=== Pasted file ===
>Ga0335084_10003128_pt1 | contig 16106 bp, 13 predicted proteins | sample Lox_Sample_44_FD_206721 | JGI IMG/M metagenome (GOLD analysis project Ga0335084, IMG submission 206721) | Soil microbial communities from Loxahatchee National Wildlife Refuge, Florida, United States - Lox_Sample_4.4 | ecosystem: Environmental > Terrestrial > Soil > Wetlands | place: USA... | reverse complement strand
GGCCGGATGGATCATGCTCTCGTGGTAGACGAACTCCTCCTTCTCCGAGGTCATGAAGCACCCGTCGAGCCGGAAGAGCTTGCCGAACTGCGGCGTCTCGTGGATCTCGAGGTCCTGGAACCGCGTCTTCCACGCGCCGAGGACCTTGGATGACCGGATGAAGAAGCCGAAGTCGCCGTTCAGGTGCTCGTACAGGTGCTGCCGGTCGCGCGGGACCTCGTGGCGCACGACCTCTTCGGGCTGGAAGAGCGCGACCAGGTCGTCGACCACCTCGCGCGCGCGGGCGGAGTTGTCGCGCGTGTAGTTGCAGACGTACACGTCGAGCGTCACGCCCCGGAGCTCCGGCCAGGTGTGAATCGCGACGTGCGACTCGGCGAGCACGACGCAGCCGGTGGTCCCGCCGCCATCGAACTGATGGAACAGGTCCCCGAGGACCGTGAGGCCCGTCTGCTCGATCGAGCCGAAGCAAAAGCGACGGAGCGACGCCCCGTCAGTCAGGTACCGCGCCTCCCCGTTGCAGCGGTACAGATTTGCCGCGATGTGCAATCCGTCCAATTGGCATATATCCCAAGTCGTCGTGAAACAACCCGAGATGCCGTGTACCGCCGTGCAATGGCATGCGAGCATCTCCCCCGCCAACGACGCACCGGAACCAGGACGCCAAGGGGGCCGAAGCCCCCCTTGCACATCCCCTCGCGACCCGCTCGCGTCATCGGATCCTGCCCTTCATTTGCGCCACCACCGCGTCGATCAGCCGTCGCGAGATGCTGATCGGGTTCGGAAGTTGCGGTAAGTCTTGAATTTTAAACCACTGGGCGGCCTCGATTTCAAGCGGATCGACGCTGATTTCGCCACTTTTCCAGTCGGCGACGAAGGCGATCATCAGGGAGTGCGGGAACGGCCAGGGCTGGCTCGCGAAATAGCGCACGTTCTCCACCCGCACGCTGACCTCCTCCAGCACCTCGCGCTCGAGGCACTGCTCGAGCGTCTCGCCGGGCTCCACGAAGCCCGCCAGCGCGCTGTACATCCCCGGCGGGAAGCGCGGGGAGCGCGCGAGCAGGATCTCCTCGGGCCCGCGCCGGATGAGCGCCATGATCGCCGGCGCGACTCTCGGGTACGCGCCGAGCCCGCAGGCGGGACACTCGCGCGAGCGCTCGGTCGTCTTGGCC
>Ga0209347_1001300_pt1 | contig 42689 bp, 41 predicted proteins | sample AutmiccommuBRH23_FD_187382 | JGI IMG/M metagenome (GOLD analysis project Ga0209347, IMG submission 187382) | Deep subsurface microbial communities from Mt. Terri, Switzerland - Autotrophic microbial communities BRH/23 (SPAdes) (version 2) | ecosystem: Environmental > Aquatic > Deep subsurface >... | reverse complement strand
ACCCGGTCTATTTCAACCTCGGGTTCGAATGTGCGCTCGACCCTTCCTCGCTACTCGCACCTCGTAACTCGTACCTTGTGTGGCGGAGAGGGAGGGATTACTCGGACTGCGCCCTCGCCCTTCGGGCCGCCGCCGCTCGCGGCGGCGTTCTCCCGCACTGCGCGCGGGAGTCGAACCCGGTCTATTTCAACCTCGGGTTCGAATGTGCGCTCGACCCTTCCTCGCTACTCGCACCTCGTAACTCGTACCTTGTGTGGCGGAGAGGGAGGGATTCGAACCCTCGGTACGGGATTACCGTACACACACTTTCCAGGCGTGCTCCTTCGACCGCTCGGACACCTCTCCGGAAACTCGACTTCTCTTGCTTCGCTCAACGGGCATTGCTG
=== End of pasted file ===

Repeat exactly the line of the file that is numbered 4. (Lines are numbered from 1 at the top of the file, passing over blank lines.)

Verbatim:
ACCCGGTCTATTTCAACCTCGGGTTCGAATGTGCGCTCGACCCTTCCTCGCTACTCGCACCTCGTAACTCGTACCTTGTGTGGCGGAGAGGGAGGGATTACTCGGACTGCGCCCTCGCCCTTCGGGCCGCCGCCGCTCGCGGCGGCGTTCTCCCGCACTGCGCGCGGGAGTCGAACCCGGTCTATTTCAACCTCGGGTTCGAATGTGCGCTCGACCCTTCCTCGCTACTCGCACCTCGTAACTCGTACCTTGTGTGGCGGAGAGGGAGGGATTCGAACCCTCGGTACGGGATTACCGTACACACACTTTCCAGGCGTGCTCCTTCGACCGCTCGGACACCTCTCCGGAAACTCGACTTCTCTTGCTTCGCTCAACGGGCATTGCTG